Musical tastes, which had in my youth created a very real divide between me and my parents, was now a powerful bond between me and my kids.

And so to 2023, and the fate of BBC Radio 2. Helen Thomas may think that she is refreshing Radio 2 and reaching out to a younger demographic. Maybe she is, but to base decision-making on what seems increasingly like a laughably outdated understanding of musical tastes and sociological behaviours seems to me and to many people of ALL ages to be a very short-sighted, simplistic and potentially deeply harmful way of proceeding, especially given the BBCs historic remit as a kind of embodiment of British values and culture.

Yes, Steve Wright and Ken Bruce are getting on in years, but their fans stretch back into a far younger demographic. Wright may be old, he may have the look of a recluse, but his youthful voice, his mastery of the zoo format radio that he pioneered and his catholic taste in music provided a perfect soundtrack to the working week for millions, of all ages. His sidekicks Tim Smith and Janey Lee Grace were also intuitively real, and provided a wonderful antidote to Wright's persona. Wright himself was not only a very good interviewer of celebrity guests, but also had enough self-awareness to send himself up with the whole “DJ Silly boi” and  no ‘g' thing which heralded the end of the working week in such joyful style. His somewhat predictable humour, his catchphrases and idiosyncracies had the air of the embarrassing uncle - a bit weird, sometimes a bit cringe worthy, possibly even a bit creepy, but nevertheless much loved and somehow very reassuring.

Ken Bruce may be a portly bald-headed septuagenarian, but he has his finger on the pulse of how middle England in its broadest sense thinks and feels. Through the difficult and isolating days of Covid lockdowns, he, like many, was “working from home” with the perfect blend of awareness of collective suffering yet also of the need to chivvy us all along. And his musical tastes are absolutely not stuck in the past: he has embraced and promoted good music from every era, valuing and cherishing the best of the past alongside all the good stuff which is still emerging in the fields of pop and rock.

The BBC hasn't yet admitted it, but it is abundantly clear that Scott Mills has been a disaster in Steve Wright's former slot. An ageing DJ with no intuitive feel for his audience's taste, he comes across like a man embarrassingly refusing to admit he's past it. His show feels like an awkward warm up set in Magaluf done by a superannuated mobile DJ hoping nobody will notice his paunch and his wrinkles. When I hear Scott Mills, I always have a mental picture of a man wearing a backwards baseball cap in a desperate attempt to look down with the kids.

Steve Wright and his successor Scott Mills

Sadly, Radio 2 is collectively heading down the same road. Zoe Ball comes across as far too matey with her guests and co-presenters, leaving the listener feeling left out rather than included. Her predecessor Chris Evans, despite his millionnaire lifestyle and hell raiser past, felt more like “one of us”. Sara Cox, too, has started to sound a little desperate, putting on silly voices in the hope that it will sound cool in an ironic post-modern way, but unfortunately she just sounds - well, silly.

But of course  these days, I seldom listen to any of them. Like many others, I have moved to Greatest Hits Radio, where I await the triumphant arrival of Ken Bruce in a few weeks' time. Their advertising department must be rubbing its hands with glee as ratings and hence revenues soar.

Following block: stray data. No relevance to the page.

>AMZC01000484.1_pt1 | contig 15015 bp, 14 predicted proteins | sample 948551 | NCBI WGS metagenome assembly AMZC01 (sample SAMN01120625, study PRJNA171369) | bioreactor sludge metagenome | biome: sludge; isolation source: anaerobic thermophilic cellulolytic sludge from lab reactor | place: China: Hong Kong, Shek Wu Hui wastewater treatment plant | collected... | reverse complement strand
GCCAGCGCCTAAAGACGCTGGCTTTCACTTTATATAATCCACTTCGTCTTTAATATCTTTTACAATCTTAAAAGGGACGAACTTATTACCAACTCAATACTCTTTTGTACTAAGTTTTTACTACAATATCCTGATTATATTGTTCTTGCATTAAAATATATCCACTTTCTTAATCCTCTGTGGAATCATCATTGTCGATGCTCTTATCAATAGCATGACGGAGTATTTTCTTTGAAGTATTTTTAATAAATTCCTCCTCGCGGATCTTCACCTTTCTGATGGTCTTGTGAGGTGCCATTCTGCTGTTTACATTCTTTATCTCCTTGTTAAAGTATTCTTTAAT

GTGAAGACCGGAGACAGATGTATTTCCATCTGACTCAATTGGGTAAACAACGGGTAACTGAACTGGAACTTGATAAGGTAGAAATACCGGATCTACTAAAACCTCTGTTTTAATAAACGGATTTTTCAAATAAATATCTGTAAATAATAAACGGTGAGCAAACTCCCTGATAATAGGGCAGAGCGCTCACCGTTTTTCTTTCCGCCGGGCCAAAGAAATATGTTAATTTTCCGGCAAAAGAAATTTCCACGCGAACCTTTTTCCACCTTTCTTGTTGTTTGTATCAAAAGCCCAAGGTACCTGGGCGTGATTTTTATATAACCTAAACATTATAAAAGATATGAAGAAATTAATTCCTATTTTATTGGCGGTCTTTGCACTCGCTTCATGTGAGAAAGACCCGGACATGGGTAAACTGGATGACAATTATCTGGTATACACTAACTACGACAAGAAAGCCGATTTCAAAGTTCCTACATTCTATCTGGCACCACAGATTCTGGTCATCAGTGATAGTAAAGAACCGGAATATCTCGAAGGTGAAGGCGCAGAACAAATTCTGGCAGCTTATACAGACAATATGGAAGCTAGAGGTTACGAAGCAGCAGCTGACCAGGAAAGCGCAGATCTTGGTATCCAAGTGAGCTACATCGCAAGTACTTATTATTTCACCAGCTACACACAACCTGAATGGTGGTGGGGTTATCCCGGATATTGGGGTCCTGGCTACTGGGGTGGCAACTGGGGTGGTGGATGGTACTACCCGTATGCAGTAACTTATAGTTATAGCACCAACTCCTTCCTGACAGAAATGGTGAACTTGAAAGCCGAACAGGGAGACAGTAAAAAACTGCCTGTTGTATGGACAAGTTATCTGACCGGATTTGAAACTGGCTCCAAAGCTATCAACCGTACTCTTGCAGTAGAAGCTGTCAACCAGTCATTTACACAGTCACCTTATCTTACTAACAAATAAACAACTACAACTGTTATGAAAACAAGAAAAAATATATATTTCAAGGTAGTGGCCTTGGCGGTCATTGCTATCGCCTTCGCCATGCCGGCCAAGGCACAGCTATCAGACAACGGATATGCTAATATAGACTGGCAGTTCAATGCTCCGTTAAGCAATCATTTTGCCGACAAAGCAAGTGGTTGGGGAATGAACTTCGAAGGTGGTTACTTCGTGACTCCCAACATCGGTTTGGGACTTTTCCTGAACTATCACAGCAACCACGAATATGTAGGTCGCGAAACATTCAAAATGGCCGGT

On Greatest Hits, I have rediscovered Simon Mayo, himself lost to Radio 2 some years ago, but still relaxed and effortlessly on trend, in touch with the zeitgeist and the lives of ordinary people in a way that Scott Mills simply isn't. Mayo comes across as a cool ageing man at ease with, but not obsessed by, his age. Ken Bruce and Steve Wright share that trait of character, which was in many ways the essence of Radio 2 in recent decades .

So there I am, a disgruntled older man, moaning about change. I offer two points in mitigation before I shut up:

The first is this: the knowledge that my “disgruntledness” (a good word if it doesn't exist) is shared by millions, including many much younger than me. My thirtysomething, gay, Labour-voting, Brexit-hating daughter agrees with everything that I say on this topic. She's millennial to the core, yet resents Scott Mills and all that he represents with a passion. And I know many of her generation and even younger who feel the same way.

The second is this: that I do NOT want to hear just music of the 60s/70s/80s. I love plenty of music from the past 30 years. Radio 2 in the 21st century had become a place where “music of the future and music of the past” were played and promoted in equal measure. My one gripe with Greatest Hits Radio, if it is to be my new home, is the obsession with the musical past. Perhaps Ken Bruce could fix this when he joins.

And do you know what? My daughter even agrees with me on that last point

So please, can someone at the BBC see sense before they alienate and lose several generations all at once? National, commercial-free radio is our friend, a medium of unique value, and used wisely is a wonderfully unifying glue to an increasingly fragmented society. Divisive ageism is not the way forward, indeed it is - irony of ironies - hopelessly outdated.

Let's leave the last word about all this Radio Gaga to Freddie Mercury, who, had he not been taken from us too soon, would now be an old man of 76. Old peoples' music? I don't think so...

Let's hope you never leave, old friend

Like all good things, on you we depend

So stick around, 'cause we might miss you

When we grow tired of all this visual

You had your time, you had the power

You've yet to have your finest hour

Go Your Own Way

  I developed Type One Diabetes just over 26 years ago, in December 1997. I have often said that it was a good moment to join that “club tha...